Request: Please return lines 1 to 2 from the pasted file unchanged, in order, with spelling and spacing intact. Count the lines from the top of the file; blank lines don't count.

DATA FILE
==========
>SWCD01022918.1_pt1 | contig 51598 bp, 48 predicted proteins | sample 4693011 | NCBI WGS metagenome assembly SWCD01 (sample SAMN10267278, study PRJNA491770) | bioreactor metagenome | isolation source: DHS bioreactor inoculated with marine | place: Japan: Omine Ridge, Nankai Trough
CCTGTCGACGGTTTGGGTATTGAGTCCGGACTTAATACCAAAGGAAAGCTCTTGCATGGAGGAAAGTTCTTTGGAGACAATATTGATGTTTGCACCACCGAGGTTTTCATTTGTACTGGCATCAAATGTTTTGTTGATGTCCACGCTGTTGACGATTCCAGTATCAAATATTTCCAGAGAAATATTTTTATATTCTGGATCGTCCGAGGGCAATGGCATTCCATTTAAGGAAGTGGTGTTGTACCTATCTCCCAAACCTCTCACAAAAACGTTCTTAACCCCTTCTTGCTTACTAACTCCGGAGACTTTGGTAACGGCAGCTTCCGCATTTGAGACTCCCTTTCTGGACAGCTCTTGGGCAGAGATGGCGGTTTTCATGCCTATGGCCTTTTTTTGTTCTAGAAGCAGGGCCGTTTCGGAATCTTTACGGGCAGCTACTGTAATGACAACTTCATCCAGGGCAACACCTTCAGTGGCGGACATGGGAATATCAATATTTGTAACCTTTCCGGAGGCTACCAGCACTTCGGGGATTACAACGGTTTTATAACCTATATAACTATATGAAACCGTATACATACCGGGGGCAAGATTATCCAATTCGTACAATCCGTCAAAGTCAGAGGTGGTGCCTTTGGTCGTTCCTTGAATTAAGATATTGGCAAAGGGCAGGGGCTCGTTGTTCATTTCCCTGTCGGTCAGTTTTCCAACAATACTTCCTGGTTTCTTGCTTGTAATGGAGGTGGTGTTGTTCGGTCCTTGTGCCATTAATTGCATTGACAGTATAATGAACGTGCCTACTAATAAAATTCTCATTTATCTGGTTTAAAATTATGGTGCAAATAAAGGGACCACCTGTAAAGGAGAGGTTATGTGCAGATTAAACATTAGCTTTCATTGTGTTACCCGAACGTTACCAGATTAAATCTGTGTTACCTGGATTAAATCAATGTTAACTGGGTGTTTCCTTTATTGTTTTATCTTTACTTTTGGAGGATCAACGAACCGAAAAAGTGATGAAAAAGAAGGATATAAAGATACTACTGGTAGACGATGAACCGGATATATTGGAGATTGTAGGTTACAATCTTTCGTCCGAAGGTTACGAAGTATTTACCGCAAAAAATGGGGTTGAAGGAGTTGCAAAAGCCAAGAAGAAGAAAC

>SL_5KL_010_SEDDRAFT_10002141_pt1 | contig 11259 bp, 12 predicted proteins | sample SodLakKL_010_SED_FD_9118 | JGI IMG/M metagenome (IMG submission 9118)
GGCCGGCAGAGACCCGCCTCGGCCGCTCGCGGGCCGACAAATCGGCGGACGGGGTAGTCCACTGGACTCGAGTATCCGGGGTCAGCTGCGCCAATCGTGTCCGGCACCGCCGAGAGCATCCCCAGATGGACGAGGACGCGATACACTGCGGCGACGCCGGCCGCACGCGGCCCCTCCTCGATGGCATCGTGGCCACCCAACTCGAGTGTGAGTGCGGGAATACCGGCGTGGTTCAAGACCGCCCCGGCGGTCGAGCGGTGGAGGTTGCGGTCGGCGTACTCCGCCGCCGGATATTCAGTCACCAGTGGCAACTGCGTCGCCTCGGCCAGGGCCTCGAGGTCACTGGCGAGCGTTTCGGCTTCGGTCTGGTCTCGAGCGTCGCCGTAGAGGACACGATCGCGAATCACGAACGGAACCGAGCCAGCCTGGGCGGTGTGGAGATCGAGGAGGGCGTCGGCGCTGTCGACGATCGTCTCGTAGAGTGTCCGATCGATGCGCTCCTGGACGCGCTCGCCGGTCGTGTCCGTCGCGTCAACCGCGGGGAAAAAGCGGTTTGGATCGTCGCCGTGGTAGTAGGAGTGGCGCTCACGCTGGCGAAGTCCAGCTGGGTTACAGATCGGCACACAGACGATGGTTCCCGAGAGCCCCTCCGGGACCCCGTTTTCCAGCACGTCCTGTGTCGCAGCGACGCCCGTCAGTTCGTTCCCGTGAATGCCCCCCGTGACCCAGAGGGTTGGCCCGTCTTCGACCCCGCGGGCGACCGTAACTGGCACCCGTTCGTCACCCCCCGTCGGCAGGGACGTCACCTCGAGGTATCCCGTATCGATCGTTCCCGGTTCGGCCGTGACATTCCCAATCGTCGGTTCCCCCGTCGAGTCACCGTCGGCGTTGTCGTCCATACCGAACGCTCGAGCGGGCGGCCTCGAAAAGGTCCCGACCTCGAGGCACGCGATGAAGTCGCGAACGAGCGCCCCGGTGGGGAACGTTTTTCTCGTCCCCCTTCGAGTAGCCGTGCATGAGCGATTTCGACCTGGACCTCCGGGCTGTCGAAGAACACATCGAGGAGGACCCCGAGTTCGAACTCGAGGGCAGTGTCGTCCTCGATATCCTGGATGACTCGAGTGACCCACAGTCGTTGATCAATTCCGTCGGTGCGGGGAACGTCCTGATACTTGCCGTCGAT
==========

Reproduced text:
>SWCD01022918.1_pt1 | contig 51598 bp, 48 predicted proteins | sample 4693011 | NCBI WGS metagenome assembly SWCD01 (sample SAMN10267278, study PRJNA491770) | bioreactor metagenome | isolation source: DHS bioreactor inoculated with marine | place: Japan: Omine Ridge, Nankai Trough
CCTGTCGACGGTTTGGGTATTGAGTCCGGACTTAATACCAAAGGAAAGCTCTTGCATGGAGGAAAGTTCTTTGGAGACAATATTGATGTTTGCACCACCGAGGTTTTCATTTGTACTGGCATCAAATGTTTTGTTGATGTCCACGCTGTTGACGATTCCAGTATCAAATATTTCCAGAGAAATATTTTTATATTCTGGATCGTCCGAGGGCAATGGCATTCCATTTAAGGAAGTGGTGTTGTACCTATCTCCCAAACCTCTCACAAAAACGTTCTTAACCCCTTCTTGCTTACTAACTCCGGAGACTTTGGTAACGGCAGCTTCCGCATTTGAGACTCCCTTTCTGGACAGCTCTTGGGCAGAGATGGCGGTTTTCATGCCTATGGCCTTTTTTTGTTCTAGAAGCAGGGCCGTTTCGGAATCTTTACGGGCAGCTACTGTAATGACAACTTCATCCAGGGCAACACCTTCAGTGGCGGACATGGGAATATCAATATTTGTAACCTTTCCGGAGGCTACCAGCACTTCGGGGATTACAACGGTTTTATAACCTATATAACTATATGAAACCGTATACATACCGGGGGCAAGATTATCCAATTCGTACAATCCGTCAAAGTCAGAGGTGGTGCCTTTGGTCGTTCCTTGAATTAAGATATTGGCAAAGGGCAGGGGCTCGTTGTTCATTTCCCTGTCGGTCAGTTTTCCAACAATACTTCCTGGTTTCTTGCTTGTAATGGAGGTGGTGTTGTTCGGTCCTTGTGCCATTAATTGCATTGACAGTATAATGAACGTGCCTACTAATAAAATTCTCATTTATCTGGTTTAAAATTATGGTGCAAATAAAGGGACCACCTGTAAAGGAGAGGTTATGTGCAGATTAAACATTAGCTTTCATTGTGTTACCCGAACGTTACCAGATTAAATCTGTGTTACCTGGATTAAATCAATGTTAACTGGGTGTTTCCTTTATTGTTTTATCTTTACTTTTGGAGGATCAACGAACCGAAAAAGTGATGAAAAAGAAGGATATAAAGATACTACTGGTAGACGATGAACCGGATATATTGGAGATTGTAGGTTACAATCTTTCGTCCGAAGGTTACGAAGTATTTACCGCAAAAAATGGGGTTGAAGGAGTTGCAAAAGCCAAGAAGAAGAAAC